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Turkey set to tender 1 GW solar plant; Inverter supplier SMA cuts profit outlook
Solar power news you need to know.
Turkey to tender for 1 GW plant in December
Turkey is to hold a tender in December for a 1 GW PV plant near the city of Konya in central Turkey, Berat Albayrak, Minister of Energy and Natural Resources, announced October 20.
The 1 GW project would be the largest solar plant in the world and is set to attract $1.3 billion of investment, according to local media reports. The plant would be built on a 2,000 hectares (4,942 acres) site in the Karapınar district.
The plant is expected to start producing power around the end of 2018 and some of the electricity may be exported in the future, the Daily Sabah newspaper reported.
The Turkish government has set a target of 5 GW of solar capacity by 2023 but grid limitations, licensing issues and significant domestic content requirements have held back utility-scale growth. Turkey's total solar installed capacity was only 250 MW at the end of 2015, according to the International Renewable Energy Agency (IRENA).
International bids are expected for the 1 GW project and the selected developer will use domestically manufactured technology and at least 80% of project "engineers" must be sourced from Turkey, the Daily Sabah said.
Turkey will hold a tender for similar-sized wind power development in the first quarter of 2017, the paper said.
Jordan signs PPA for Masdar's 200 MW plant
Jordan's National Electric Power Company and Masdar of the United Arab Emirates have signed the Power Purchase Agreement (PPA) for Masdar's 200 MW PV project near the capital of Amman, the company announced October 22.
In January, Masdar signed an agreement with Jordan’s Ministry of Energy and Mineral Resources (MEMR) to build, own and operate what will be Jordan's largest solar plant.
Jordan has set a target of 15% of domestic electricity production from renewable energy sources by 2020, equivalent to some 1.8 GW. The government will soon launch its third solar power tender for around 400 MW of capacity, media reported last month.
Jordan's second solar tender was held in 2015 and saw around 200 MW of PV capacity awarded at prices between $61 and $77/MWh.
In December 2015, Jordan inaugurated the 117 MW Tafila wind farm, its first utility-scale wind project. The project was jointly developed by InframedMed, Masdar and EP Global Energy.
SMA cuts 2016 profit forecast as price war hits sales
Germany's SMA, the world's largest inverter supplier, has lowered its forecast for operating profit (EBIT) in 2016 to between 60 million euros and 70 million euros ($65.3-$76.2 million), down from between 80 million euros and 120 million euros due to price competition and project delays.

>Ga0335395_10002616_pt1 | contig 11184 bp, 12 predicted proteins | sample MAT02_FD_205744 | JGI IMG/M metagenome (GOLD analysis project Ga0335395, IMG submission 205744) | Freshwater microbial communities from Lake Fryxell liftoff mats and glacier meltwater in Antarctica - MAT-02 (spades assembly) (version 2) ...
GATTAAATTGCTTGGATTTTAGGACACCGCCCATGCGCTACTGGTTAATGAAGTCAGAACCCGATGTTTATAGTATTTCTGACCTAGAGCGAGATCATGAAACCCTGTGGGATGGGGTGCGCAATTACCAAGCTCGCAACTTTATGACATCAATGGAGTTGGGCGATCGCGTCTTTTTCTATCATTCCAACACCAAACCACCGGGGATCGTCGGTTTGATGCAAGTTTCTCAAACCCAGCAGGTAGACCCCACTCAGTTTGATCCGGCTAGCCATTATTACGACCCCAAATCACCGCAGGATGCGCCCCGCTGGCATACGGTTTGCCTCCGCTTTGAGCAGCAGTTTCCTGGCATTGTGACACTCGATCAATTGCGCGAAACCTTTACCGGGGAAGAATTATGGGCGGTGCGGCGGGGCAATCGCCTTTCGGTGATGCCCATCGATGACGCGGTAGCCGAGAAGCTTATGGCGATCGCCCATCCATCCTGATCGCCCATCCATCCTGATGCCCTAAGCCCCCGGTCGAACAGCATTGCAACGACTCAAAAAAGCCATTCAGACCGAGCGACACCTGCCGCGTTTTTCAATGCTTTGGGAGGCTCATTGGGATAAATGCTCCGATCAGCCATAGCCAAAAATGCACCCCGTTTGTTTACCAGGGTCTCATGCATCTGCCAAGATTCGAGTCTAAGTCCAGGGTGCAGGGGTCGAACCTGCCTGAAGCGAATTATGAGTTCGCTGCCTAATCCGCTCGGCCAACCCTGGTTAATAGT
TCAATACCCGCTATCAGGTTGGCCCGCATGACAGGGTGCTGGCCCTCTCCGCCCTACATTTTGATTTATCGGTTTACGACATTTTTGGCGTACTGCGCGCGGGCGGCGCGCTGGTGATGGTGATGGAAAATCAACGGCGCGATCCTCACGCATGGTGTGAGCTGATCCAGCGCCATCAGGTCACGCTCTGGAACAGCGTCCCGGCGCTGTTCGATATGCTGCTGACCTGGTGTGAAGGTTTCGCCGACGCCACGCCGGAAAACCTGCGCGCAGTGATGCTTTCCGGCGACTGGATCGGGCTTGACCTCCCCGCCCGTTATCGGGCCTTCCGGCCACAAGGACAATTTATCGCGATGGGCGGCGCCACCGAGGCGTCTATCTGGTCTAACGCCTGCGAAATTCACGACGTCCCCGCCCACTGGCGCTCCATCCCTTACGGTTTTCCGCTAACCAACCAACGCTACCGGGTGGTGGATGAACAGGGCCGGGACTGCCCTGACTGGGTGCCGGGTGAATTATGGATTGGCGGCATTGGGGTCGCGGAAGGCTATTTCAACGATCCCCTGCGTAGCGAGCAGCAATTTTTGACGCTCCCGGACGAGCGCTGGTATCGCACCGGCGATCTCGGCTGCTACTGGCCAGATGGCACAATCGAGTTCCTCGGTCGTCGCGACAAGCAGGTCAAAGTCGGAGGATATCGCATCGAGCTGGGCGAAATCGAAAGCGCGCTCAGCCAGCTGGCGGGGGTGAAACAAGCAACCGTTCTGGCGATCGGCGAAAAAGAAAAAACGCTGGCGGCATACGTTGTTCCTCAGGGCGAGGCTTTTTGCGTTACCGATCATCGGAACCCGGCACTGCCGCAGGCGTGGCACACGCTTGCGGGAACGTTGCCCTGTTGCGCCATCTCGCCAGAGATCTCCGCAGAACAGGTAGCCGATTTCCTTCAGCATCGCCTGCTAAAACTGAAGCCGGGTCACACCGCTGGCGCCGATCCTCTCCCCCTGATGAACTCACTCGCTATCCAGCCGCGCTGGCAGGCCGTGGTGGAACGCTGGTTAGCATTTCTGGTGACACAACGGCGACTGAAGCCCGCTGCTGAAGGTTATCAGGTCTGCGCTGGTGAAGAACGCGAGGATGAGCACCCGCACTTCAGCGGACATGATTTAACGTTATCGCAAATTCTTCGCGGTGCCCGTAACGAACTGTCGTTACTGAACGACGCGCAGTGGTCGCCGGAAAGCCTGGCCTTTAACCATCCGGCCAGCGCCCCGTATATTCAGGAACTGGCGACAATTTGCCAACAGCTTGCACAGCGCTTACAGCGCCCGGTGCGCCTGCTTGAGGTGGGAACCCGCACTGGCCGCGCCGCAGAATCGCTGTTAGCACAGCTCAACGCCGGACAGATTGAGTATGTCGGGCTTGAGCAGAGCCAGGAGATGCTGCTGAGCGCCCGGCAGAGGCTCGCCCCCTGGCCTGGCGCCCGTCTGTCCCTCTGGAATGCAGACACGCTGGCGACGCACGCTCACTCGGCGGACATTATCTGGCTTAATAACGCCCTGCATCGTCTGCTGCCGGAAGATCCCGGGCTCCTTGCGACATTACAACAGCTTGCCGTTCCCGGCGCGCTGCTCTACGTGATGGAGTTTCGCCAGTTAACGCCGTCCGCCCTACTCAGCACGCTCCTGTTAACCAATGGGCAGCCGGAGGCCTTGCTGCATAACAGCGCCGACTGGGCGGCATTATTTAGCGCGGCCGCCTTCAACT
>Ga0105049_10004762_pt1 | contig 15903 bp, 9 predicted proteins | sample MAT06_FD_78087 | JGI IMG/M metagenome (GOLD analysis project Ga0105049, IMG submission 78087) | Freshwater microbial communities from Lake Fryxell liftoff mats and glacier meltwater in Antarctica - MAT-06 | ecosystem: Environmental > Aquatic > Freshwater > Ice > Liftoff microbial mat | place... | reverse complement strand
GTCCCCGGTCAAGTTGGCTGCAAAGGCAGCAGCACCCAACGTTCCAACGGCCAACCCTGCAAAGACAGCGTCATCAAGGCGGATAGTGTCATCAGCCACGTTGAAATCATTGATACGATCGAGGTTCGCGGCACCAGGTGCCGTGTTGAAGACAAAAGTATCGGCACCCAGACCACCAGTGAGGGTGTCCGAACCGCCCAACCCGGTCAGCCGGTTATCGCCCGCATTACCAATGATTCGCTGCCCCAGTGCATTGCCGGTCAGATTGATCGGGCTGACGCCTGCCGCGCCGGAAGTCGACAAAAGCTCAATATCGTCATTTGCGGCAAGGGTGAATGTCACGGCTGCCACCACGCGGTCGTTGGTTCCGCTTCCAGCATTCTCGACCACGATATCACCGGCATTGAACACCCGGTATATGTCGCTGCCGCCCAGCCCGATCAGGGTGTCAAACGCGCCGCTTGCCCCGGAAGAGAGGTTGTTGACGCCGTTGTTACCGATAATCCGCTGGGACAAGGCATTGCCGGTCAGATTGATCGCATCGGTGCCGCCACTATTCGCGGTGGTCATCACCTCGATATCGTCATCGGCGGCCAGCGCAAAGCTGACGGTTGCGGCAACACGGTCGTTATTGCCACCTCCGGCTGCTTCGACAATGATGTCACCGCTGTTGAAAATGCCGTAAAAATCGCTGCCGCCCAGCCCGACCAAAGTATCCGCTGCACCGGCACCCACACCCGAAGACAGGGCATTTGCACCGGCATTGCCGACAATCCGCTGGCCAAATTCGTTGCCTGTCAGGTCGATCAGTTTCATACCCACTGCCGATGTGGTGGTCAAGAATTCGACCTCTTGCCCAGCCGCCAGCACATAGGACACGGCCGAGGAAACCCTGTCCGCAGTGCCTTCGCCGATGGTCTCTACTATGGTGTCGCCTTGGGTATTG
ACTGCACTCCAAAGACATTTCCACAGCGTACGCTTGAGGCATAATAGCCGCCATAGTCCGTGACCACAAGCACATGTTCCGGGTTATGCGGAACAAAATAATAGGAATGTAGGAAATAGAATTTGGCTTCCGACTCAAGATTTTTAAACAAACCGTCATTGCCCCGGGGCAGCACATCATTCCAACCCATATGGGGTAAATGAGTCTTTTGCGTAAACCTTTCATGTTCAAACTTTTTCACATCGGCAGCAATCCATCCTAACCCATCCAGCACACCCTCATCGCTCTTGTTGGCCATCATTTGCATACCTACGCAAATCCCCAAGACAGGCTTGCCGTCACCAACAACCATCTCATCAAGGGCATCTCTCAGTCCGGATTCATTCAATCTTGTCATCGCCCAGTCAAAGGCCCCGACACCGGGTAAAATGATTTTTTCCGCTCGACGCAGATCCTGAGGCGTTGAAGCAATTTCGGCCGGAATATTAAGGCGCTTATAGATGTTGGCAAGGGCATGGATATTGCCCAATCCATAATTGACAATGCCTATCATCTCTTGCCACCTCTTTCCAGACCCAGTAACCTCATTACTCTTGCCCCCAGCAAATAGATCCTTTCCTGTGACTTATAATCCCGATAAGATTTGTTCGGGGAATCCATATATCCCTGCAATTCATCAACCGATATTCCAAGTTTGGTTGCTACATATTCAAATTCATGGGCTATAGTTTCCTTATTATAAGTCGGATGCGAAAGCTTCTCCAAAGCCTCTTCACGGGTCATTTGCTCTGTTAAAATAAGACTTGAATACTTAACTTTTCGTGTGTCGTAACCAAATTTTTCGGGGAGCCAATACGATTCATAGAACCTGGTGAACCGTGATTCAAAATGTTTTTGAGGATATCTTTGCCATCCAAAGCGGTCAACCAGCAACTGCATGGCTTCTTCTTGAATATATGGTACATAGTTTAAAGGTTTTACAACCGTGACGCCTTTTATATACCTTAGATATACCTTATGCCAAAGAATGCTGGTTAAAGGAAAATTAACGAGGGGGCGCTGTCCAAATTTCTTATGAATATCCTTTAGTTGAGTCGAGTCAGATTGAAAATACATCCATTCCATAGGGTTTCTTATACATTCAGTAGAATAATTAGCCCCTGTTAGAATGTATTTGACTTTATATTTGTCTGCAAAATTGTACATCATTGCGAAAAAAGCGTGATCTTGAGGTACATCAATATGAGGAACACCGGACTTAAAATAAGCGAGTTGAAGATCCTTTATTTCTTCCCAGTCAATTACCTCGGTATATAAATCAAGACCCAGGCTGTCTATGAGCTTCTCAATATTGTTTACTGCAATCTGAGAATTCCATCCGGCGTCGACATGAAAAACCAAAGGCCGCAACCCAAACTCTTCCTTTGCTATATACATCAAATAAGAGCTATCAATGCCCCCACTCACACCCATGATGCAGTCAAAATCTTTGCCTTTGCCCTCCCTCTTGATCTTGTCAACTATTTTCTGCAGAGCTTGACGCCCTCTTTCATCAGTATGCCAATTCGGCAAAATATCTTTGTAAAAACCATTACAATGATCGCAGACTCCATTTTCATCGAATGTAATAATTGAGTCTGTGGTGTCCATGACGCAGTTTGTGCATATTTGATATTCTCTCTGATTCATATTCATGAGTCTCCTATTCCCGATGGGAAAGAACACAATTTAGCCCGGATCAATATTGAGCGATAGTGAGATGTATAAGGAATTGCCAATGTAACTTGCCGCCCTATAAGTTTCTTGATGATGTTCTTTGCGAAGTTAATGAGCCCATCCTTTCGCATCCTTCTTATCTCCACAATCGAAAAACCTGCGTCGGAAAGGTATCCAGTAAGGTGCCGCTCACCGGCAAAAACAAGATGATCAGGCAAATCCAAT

The new forecast predicts full-year sales between 900 million euros and 950 million euros, down from previous forecasts of 950 million euros to 1.1 billion euros, the company announced October 24.
"After a successful third quarter in 2016, we expect weaker business at year-end due to the significant increase in price pressure and numerous project delays in the [Europe and Middle East and North Africa (MENA)] markets and North American regions,” SMA said.
Price competition and changes to feed in tariffs have cut global investment in renewable energy technologies in 2016. Global investment in renewable energy and energy smart technologies in July-September fell by 43% on a year ago to $42.4 billion, due to cooling markets and falling technology costs, according to the latest data published by Bloomberg New Energy Finance (BNEF).
In August, SMA said pricing pressure would intensify in 2017 and the company would close manufacturing facilities in Denver, U.S. and Cape Town, South Africa, to lower fixed costs.
SMA expects to see positive effects of product innovations and cost-cutting activities in 2017 earnings, it said in its latest statement.
"With a high equity ratio of nearly 50% and net cash of more than 350 million euros ($380.8 million), SMA is one of the most solid companies in the solar industry. Financial strength is of great importance in view of the market for major solar projects and the long-term service business," SMA said.
US utility-scale boom hikes global tracker deployment
Global PV tracker installations are expected to hit 12.6 GW in 2016, more than double the 5 GW installed in 2015, mainly due to fast growth in U.S. installations, GTM Research said in a new report.
Global tracker installations are forecast to rise 19% in 2017, as growth in countries such as Chile, Brazil, Mexico, Jordan and Egypt supports demand, GTM Research said in its report 'The Global PV Tracker Landscape 2016.'
By 2021, tracker installations are forecast to grow to 37.7 GW and account for nearly half of ground-mount solar systems.
Source: GTM Research report:'The Global PV Tracker Landscape 2016.'
"The economic case for tracking systems is fully proven, and over 70% of U.S. ground-mount projects are now being installed with trackers," Scott Moskowitz, GTM Research solar analyst, said.
U.S. tracker growth is expected to dip in 2017 following a surge in installations this year based on a deadline of end of 2016 for Investment Tax Credit (ITC) support. The ITC deadline has since been extended but only some of the projects will spill over into 2017.
Falling tracker prices will support growth in other countries, GTM Research said.